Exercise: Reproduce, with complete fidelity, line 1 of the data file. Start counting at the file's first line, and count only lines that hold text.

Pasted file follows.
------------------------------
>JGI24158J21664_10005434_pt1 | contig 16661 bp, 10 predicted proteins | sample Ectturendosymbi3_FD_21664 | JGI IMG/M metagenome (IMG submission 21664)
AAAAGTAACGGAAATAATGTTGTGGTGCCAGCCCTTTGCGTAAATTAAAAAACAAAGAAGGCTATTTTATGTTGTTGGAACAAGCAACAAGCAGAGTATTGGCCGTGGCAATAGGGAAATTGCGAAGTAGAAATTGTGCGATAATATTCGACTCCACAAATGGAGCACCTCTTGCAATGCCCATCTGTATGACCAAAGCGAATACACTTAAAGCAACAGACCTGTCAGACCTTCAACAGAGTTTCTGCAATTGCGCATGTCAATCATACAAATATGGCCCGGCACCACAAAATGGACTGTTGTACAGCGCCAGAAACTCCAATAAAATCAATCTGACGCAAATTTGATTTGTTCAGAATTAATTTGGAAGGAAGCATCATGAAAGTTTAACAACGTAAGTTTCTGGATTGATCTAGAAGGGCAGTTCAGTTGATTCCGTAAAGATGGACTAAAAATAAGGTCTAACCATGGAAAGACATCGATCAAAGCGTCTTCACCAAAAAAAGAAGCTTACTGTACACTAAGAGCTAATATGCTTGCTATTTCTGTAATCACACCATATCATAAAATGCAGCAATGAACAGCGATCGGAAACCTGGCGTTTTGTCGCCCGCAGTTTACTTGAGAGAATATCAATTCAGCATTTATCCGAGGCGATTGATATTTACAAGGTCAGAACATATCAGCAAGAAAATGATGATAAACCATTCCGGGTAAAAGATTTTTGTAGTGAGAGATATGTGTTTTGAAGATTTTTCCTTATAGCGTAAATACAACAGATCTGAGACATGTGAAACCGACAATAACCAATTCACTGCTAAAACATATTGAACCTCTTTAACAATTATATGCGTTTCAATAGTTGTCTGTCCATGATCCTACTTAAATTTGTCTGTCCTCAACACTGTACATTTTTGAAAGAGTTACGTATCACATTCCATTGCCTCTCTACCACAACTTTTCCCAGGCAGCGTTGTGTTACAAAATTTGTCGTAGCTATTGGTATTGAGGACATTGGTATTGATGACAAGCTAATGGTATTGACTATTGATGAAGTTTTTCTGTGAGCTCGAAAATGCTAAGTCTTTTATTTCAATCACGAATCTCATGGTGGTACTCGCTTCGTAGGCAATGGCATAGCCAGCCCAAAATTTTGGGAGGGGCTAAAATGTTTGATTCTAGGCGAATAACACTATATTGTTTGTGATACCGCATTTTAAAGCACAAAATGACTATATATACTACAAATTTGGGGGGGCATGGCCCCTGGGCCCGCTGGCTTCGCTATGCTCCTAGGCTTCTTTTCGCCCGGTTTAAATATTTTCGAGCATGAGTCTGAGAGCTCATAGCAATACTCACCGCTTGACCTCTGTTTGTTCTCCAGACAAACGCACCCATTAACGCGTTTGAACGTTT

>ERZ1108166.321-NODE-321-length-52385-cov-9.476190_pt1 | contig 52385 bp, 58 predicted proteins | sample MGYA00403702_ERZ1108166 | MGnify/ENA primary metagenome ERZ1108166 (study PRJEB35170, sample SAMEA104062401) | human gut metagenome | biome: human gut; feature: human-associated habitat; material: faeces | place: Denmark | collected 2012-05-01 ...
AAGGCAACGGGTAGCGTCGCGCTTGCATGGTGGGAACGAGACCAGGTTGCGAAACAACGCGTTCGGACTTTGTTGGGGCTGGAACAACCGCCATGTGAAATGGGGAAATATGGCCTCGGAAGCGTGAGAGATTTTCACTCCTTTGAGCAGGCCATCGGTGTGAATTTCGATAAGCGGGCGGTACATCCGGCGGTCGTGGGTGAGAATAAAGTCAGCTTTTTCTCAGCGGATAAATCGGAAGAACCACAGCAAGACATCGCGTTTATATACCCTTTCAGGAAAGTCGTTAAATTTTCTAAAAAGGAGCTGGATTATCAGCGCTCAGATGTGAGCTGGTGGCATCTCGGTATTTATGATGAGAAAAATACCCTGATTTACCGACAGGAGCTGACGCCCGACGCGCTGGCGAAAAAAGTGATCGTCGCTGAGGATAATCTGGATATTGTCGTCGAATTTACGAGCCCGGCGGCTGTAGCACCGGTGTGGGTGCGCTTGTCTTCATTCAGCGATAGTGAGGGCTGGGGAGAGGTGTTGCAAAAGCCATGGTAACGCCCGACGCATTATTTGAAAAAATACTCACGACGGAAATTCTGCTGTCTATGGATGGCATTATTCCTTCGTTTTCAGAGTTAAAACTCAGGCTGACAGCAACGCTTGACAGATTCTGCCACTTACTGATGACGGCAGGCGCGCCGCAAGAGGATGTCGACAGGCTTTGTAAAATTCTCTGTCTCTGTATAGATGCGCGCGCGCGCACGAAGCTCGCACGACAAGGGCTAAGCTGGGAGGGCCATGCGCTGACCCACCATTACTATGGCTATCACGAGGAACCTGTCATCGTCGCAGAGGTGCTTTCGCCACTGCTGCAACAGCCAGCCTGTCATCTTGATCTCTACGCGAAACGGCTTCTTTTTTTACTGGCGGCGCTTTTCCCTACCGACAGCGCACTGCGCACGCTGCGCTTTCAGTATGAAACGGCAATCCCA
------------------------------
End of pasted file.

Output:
>JGI24158J21664_10005434_pt1 | contig 16661 bp, 10 predicted proteins | sample Ectturendosymbi3_FD_21664 | JGI IMG/M metagenome (IMG submission 21664)